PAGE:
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OLDHAM COUNTY, Ky. (WDRB) -- Two people in Oldham County are without a job Wednesday night, after a five-year-old boy was left alone on a hot school bus for several hours.
Before this happened, the district’s preschool only called parents if a child didn't show up two days in a row. Now, after the incident, it will call every time a student is absent.
"We take responsibility for this error. It is unacceptable," said Oldham County Schools Superintendent Will Wells, speaking about Monday’s incident in which a five-year-old boy with special needs was left alone on the bus. He wasn't found until his mom went to pick him up at preschool.
"It is a definitely a very serious situation and we are glad the student is safe and doing well," said Wells.
When a bus compound worker found the boy, he was still buckled in four hours after his dad said he got on the bus. Three of those hours were spent alone, and police say the temperature inside was nearly 90 degrees. Kentucky state law requires drivers to check for students before they leave.
"It's part of the job description and expectation that monitors and drivers check every seat on the bus,” said Wells. “Under the seat, every seat, to make sure that no students are on board and unfortunately that didn't happen this time."
The driver, Gregory Clickner, and monitor, Sharon Machi, have both resigned. The school would not say if they left on their own or were asked to step down. Clickner’s been with the district since November 2012, and Machi was hired in September of 2010.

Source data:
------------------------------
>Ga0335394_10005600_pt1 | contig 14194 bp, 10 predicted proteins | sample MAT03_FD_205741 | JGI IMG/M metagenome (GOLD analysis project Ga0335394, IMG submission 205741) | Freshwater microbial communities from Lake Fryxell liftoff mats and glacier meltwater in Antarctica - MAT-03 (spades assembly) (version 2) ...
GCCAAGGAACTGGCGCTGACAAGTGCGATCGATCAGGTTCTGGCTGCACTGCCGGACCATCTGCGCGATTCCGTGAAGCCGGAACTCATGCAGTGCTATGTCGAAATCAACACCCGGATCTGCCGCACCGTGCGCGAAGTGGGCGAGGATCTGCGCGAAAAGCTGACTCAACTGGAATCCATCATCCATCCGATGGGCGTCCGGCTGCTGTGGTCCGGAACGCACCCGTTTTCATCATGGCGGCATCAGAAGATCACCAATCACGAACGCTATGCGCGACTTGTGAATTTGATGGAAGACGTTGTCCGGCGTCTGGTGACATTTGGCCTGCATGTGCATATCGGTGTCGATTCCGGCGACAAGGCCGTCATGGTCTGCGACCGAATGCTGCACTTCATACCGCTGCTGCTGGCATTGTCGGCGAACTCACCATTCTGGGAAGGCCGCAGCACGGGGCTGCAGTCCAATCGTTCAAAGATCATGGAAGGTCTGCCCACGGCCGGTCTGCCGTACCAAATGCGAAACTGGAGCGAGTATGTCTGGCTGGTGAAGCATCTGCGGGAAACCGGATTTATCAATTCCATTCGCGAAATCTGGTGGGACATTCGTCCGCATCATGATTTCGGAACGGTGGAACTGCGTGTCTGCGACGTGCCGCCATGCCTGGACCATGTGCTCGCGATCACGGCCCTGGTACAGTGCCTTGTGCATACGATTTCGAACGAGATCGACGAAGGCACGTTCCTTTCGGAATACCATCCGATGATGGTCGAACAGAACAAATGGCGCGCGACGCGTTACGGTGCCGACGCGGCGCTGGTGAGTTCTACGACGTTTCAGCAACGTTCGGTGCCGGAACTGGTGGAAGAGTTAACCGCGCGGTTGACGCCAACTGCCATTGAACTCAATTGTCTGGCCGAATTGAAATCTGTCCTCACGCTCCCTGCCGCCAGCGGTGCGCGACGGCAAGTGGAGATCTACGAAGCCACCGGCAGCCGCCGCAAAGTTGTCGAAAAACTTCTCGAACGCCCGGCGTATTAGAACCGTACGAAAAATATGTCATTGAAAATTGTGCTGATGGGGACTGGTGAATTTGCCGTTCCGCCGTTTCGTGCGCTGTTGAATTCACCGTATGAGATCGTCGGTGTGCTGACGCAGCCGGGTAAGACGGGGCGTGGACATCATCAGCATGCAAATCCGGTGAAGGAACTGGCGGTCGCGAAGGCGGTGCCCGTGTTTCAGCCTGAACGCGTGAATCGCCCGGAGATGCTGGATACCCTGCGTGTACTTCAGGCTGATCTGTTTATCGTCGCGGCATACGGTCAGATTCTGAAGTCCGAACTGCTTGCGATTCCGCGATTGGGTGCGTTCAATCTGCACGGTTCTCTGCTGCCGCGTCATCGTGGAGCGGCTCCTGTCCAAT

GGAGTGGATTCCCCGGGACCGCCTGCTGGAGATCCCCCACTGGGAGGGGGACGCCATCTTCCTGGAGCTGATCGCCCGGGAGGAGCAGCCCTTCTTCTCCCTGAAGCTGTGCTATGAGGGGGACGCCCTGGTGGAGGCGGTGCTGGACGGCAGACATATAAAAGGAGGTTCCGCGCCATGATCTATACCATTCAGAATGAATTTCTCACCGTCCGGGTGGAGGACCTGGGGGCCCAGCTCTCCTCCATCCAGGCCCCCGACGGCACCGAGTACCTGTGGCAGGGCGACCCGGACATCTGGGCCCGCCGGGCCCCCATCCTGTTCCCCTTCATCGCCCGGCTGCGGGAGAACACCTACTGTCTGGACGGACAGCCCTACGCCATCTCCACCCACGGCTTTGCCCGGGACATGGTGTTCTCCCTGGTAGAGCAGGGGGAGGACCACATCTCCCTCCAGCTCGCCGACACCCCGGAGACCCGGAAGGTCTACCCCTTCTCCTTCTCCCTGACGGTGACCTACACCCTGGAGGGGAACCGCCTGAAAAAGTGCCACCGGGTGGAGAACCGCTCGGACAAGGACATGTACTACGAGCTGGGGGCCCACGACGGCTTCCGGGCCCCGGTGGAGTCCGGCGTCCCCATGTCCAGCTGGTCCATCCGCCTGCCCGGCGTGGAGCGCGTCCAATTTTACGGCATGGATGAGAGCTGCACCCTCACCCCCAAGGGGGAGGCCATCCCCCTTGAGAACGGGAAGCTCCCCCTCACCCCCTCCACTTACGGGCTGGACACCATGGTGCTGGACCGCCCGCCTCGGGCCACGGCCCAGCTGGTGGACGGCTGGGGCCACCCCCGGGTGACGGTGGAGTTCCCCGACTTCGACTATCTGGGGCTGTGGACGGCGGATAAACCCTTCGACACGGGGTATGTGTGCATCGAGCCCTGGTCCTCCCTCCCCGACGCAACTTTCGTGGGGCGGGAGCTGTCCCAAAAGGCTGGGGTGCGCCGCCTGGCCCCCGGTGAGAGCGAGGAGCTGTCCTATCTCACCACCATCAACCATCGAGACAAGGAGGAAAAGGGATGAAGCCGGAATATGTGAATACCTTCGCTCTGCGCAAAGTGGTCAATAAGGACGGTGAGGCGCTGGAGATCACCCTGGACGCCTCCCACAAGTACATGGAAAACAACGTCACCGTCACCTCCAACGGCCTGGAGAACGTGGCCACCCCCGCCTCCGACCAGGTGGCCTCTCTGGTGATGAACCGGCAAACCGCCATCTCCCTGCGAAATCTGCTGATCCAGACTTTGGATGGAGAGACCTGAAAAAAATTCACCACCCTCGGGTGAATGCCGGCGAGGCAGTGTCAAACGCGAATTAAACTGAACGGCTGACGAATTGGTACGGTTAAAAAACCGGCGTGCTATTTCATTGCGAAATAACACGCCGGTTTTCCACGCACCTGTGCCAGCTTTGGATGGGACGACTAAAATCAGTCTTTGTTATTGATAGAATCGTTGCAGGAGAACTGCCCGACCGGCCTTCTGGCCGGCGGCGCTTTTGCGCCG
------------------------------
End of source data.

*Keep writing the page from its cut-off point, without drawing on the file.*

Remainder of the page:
Wells said the two were very apologetic. “They admitted that they did not clear the bus as they've been trained to do and they felt horrible and have since resigned."
Oldham County Police is now investigating too, to see if anything criminal happened. Police say the school never called them or EMS, and when officers arrived, school officials said they would handle the matter internally and police were no longer needed.
"You know we have our information and we're working with the Oldham County Police Department to make sure we all have the same information," remarked Wells. He says because of what happened, the preschool has already made some changes.
"As a result of this incident the policy has changed,” said Wells. “Beginning the following day on Tuesday, it is now the preschool's policy to notify parents each day their child is absent."
The boy’s parents have hired an attorney, but right now, he's not commenting on if they plan to file a lawsuit.